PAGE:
Hinedere Beat is a refinement on Blaze Epic’s earlier work, which includes similar gameplay, similar graphics, and similar Japanese themes but with more significant awkwardness. Trying out Hikikomori no Chuunibyou, I found less appealing writing and tedious brawling, and the parkour frustrated more in the first stage alone than in all of Hinedere Beat.

Each chapter of Hinedere Beat begins and ends with an unanimated cutscene. Every few minutes, after overcoming a series of tightly structured screens, is another. Fumika narrates. Almost every line of dialogue is her and Ayumi talking, though there are a small number of other characters. The story begins with Fumika awakening on a train, having missed her stop, and disembarking to meet Ayumi, a girl from her high school class whom she never knew well. But Ayumi says: “How can you act like you’ve forgotten about our date?” Their “date” turns out to consist largely of Fumika using her “idol-anime-inspired workout routine modified for parkour and home-study karate” to sprint around, kill monsters, and help Ayumi foil the evil Omae Corporation’s scheme to use a computer virus to control the supernatural beings emerging from a nearby cursed shrine. The shrine’s power changes the level layout too so that, when Fumika heads back from a mission, always finding Ayumi waiting for her despite Ayumi never appearing to move, the return trip is always different than the trip there. Fumika, though unamused with Ayumi’s leaps of plot logic, admits it is fun, almost as if, from her perspective as well, this were all a video game.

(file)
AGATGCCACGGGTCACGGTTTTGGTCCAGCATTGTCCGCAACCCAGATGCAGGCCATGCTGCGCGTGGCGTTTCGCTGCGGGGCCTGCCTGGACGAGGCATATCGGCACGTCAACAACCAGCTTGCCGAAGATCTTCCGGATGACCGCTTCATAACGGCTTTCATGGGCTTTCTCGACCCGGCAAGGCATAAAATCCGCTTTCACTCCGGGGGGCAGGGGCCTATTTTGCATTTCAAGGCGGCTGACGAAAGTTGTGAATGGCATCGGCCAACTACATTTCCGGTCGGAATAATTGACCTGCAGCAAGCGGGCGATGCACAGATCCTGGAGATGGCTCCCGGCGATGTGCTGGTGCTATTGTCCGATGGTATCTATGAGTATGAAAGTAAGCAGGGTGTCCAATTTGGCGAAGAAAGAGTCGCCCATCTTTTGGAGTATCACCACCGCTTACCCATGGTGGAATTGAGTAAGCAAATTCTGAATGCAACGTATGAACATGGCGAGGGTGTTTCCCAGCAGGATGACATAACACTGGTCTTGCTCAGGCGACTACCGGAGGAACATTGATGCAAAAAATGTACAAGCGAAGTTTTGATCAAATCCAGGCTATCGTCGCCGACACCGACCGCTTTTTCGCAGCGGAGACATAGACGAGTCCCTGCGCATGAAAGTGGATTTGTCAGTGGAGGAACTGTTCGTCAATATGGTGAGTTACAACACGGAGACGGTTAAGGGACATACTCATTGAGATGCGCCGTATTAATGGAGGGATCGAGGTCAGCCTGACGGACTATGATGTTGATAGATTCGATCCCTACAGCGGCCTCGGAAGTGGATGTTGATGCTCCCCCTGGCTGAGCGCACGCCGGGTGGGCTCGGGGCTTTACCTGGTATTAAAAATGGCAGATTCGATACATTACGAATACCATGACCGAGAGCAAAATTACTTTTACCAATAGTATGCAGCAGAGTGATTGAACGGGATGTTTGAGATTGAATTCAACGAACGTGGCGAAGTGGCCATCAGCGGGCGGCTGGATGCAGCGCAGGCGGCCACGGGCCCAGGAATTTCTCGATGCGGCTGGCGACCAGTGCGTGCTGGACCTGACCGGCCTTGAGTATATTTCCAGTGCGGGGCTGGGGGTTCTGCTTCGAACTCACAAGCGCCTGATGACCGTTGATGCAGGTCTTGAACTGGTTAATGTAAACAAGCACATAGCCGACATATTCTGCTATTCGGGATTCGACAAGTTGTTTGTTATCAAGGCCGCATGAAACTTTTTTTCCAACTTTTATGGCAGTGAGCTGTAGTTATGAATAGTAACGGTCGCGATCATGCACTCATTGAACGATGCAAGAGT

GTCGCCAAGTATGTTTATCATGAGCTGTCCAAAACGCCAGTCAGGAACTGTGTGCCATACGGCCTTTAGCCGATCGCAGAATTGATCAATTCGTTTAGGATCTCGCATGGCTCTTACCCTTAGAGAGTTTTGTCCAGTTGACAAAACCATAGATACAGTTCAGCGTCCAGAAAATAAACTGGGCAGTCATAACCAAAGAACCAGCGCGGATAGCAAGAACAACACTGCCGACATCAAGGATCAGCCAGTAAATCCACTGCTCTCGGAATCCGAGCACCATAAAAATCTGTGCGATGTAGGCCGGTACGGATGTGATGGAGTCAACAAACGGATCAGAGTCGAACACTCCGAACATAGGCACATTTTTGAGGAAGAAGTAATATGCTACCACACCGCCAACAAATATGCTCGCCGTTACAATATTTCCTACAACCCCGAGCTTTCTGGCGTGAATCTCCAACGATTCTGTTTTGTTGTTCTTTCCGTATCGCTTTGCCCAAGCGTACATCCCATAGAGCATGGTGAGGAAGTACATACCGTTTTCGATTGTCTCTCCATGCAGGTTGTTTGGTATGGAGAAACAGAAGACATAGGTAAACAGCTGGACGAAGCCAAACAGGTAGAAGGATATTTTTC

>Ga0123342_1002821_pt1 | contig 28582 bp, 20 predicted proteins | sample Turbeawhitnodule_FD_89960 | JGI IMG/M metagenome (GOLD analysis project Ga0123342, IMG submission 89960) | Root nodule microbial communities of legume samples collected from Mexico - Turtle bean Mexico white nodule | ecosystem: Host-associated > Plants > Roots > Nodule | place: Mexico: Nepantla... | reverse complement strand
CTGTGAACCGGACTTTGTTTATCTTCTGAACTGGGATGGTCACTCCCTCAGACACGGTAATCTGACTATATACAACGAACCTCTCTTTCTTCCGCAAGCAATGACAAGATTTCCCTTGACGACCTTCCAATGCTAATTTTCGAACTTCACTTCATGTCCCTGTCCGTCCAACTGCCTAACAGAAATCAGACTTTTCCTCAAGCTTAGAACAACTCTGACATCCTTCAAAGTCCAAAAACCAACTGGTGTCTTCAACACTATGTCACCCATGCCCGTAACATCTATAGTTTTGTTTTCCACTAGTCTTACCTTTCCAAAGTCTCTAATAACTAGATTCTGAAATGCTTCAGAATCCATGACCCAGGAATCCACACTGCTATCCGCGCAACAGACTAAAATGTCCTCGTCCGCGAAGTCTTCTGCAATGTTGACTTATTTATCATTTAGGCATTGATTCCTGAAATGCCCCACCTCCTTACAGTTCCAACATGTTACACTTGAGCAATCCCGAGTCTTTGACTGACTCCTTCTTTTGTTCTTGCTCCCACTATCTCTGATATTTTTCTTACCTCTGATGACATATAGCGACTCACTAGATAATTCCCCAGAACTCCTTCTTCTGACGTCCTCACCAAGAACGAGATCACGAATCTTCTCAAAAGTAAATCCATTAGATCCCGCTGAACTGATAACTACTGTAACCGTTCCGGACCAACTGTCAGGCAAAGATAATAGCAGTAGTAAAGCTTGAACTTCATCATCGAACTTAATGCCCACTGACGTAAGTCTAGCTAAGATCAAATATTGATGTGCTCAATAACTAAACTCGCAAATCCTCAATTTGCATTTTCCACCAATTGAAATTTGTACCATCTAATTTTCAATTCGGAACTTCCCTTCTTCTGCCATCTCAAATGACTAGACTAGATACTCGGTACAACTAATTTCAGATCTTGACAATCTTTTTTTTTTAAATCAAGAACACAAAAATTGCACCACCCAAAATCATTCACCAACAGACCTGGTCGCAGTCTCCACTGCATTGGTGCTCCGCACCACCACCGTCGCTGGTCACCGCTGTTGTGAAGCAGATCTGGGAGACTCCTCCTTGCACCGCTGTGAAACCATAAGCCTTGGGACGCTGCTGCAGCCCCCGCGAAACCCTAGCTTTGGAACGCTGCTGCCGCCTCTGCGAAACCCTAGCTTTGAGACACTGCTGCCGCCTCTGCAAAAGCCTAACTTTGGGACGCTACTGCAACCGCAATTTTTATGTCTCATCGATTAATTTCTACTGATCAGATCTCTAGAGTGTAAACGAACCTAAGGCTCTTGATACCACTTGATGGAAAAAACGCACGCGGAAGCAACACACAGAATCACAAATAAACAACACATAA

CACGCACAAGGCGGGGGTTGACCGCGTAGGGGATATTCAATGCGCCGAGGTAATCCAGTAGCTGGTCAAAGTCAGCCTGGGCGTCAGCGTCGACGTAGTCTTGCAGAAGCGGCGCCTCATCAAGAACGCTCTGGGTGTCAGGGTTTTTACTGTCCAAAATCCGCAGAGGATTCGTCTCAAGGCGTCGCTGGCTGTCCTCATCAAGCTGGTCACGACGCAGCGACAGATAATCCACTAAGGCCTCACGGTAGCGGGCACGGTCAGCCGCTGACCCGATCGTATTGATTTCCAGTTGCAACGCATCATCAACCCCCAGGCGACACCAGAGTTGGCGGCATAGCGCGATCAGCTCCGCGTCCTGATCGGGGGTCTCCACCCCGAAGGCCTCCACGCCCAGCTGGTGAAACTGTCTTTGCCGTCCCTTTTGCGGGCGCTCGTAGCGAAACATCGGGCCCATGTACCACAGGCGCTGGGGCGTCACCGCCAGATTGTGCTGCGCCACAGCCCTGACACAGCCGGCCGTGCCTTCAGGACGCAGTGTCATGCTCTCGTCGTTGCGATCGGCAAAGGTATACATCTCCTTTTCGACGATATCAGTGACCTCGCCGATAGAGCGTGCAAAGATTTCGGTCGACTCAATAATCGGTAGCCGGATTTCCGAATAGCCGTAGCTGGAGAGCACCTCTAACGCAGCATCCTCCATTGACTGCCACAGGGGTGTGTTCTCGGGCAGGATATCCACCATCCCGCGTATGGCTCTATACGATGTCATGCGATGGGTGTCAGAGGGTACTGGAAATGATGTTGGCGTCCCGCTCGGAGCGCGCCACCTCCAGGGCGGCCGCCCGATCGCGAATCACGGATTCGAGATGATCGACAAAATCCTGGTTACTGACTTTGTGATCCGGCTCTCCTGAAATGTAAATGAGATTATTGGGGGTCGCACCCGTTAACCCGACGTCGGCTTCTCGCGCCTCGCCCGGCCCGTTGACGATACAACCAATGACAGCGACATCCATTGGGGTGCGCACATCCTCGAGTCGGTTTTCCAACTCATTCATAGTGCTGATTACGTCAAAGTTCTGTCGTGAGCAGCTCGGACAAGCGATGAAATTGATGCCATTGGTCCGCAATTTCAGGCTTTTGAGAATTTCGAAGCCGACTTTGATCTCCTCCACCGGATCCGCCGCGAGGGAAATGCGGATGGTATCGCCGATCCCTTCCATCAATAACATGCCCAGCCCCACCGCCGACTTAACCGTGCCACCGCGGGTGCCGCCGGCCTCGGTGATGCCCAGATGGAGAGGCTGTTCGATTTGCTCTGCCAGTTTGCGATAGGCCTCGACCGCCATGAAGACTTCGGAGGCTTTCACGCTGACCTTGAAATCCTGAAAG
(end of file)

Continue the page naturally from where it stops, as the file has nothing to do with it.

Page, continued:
How dare Ayumi imply it is a bad thing for humans to be like bonobos!

The writing of Hinedere Beat is idiosyncratic and not necessarily good. Stover uses way too many adverbs. The sex scenes are the most overwritten by far, the flaws of the prose style amplified to near-comedy:

“Blending the differing pieces of music together with just slight adjustments to timing in rhythm and shifts in key, broken rhythms begin abstractly accenting spordic [sic] melodies, harmonizing with Ayumi’s graciously greedy vocals, continually and conspicuously demanding attention with a hallucinatingly high sense of appreciation as accompaniment.”

“Hallucinatingly” is not a word but, more importantly, is a clunky adverb that does not need coining. In Hinedere Beat, perhaps because of the goodwill the smooth platforming and smooth music fosters, I find this pretentious turgidity endearing. Also, despite it being an adults-only video game, I do not remember any profanity in Hinedere Beat. That has to be some kind of record for an eroge. Whether any of this comes across as believable lesbian sex I will not remark on.

Such manga-like dialogue!

Most of the narration, however, is Fumika’s commentary on thoughts and nuances of the situation not necessarily obvious from the limited (though cute) dialogue portraits. The dialogue can be bumpy but is written better than the narration. Both seem ripped straight from manga. I expect Stover, no surprise, had been reading some yuri.